This book is about politicisation and political choice in the aftermath of the February Revolution of 1848, and the emergence of democracy in France. The introduction of male suffrage both encouraged expectations of social transformation and aroused intense fear. In these circumstances the election of Louis-Napoleon Bonaparte as President of the Republic - and his subsequent coup d’état - were the essential features of a counter-revolutionary process which involved the creation of a system of democracy as the basis of regime legitimacy and as a prelude to greater liberalisation. The state positively encouraged the act of voting. But what did it mean? How did people perceive politics? How did communities and groups participate in political activity? These and many other questions concern the relationships between local issues and personalities, and the national political culture, all of which impinged on communities increasingly as a result of substantial social and political change.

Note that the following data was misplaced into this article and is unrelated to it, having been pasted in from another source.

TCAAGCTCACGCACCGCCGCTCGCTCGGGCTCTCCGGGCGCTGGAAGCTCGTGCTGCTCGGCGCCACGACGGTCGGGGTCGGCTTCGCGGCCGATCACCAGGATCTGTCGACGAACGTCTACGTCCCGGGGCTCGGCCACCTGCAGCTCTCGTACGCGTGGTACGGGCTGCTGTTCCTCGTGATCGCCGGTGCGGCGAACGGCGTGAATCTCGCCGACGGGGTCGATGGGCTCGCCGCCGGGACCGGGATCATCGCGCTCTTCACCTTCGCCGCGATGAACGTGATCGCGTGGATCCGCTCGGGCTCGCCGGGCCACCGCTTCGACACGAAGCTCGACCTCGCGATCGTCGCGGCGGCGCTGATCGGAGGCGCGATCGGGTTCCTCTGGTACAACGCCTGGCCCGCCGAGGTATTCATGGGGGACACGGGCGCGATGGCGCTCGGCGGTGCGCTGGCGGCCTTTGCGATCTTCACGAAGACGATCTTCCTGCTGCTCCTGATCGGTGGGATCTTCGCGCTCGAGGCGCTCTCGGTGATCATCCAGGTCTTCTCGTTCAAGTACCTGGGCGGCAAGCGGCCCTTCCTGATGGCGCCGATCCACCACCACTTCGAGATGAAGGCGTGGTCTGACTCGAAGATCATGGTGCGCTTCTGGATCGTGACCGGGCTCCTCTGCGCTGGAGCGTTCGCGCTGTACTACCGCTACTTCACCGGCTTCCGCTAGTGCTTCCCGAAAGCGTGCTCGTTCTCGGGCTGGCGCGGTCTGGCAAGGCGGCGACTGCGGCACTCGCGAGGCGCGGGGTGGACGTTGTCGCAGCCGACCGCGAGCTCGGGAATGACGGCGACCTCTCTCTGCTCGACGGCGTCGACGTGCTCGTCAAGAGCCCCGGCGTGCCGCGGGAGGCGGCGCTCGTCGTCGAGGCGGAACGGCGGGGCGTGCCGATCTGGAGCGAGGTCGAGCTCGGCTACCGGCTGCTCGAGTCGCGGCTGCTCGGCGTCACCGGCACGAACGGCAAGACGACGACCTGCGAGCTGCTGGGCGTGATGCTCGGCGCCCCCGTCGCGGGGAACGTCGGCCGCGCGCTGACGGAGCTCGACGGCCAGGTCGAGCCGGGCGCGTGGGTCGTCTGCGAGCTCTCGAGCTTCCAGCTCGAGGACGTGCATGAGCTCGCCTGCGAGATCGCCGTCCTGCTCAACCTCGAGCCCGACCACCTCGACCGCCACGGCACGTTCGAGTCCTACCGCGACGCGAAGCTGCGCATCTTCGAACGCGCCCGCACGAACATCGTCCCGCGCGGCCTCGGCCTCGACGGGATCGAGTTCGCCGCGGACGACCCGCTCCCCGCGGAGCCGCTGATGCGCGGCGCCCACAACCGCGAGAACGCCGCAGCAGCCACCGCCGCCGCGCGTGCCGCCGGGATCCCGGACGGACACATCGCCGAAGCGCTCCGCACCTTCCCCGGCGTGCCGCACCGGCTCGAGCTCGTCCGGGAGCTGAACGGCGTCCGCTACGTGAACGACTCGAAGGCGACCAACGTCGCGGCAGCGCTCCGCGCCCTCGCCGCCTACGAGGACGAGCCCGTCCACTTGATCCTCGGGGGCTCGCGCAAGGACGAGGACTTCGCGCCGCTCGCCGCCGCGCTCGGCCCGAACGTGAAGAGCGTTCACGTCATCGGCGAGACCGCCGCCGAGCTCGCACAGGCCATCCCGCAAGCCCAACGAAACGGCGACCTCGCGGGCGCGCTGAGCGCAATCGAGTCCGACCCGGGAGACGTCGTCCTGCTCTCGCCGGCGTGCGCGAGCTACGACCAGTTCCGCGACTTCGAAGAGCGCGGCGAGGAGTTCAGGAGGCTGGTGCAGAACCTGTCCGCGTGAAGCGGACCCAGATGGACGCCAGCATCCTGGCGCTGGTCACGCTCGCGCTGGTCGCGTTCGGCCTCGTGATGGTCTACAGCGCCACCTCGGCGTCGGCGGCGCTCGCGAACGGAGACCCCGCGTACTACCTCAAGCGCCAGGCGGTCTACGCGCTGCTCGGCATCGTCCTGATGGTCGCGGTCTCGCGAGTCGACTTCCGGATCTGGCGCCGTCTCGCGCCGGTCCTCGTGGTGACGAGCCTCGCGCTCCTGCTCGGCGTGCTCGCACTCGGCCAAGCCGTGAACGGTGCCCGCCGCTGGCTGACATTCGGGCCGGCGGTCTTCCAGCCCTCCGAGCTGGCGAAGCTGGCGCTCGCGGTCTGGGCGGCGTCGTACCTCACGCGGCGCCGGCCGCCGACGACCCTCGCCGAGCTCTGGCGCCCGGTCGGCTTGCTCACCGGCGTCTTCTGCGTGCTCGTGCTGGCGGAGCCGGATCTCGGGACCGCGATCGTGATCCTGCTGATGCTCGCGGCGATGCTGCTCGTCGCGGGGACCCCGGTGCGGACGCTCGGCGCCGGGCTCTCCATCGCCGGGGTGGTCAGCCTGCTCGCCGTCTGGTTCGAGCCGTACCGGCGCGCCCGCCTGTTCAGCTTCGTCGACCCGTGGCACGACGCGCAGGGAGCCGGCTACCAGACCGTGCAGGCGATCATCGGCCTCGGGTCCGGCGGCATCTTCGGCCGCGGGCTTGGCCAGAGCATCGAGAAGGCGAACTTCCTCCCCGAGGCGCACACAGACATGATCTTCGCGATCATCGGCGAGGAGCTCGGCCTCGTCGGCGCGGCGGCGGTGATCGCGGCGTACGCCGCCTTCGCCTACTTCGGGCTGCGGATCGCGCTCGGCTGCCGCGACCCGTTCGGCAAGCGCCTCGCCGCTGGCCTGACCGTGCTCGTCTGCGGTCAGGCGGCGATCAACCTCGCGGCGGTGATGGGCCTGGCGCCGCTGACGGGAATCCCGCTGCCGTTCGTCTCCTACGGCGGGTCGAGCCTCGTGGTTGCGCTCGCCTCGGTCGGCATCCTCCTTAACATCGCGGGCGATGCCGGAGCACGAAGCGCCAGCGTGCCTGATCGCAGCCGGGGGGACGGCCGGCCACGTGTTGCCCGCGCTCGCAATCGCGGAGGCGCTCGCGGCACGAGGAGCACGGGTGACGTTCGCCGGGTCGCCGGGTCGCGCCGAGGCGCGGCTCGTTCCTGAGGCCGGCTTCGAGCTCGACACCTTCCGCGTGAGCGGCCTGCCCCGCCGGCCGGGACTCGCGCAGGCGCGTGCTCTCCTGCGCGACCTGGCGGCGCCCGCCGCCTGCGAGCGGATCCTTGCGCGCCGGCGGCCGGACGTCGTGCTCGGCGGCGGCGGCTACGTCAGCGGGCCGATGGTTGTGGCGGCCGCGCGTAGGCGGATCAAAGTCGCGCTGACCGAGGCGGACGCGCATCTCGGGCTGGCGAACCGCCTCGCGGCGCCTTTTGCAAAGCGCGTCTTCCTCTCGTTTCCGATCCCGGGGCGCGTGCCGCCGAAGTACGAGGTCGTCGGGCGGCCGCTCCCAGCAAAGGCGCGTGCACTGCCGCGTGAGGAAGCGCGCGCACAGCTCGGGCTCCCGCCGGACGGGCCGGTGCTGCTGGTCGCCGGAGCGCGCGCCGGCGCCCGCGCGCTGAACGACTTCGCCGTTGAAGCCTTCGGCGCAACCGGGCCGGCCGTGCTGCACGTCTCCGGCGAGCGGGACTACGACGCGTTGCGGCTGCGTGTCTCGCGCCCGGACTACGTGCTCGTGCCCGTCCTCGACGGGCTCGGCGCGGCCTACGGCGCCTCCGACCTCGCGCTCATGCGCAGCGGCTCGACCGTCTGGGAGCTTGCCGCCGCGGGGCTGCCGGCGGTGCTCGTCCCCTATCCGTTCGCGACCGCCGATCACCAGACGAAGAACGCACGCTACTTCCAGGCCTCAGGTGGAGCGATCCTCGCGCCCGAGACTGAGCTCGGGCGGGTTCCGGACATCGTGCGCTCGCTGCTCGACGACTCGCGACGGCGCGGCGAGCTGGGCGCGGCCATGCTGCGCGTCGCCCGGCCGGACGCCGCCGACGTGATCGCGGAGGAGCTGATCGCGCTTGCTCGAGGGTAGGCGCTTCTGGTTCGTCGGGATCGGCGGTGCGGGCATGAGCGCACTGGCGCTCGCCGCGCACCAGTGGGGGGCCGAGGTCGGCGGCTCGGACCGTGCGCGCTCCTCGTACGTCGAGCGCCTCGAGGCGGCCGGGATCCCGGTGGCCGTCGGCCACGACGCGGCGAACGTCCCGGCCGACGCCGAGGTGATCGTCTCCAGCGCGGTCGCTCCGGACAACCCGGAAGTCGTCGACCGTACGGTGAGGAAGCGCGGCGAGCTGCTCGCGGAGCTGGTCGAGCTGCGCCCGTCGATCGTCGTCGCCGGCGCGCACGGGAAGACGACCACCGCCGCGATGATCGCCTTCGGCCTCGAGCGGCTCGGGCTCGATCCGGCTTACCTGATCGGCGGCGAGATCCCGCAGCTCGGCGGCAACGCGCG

|Cambridge University Press
|Published - 2004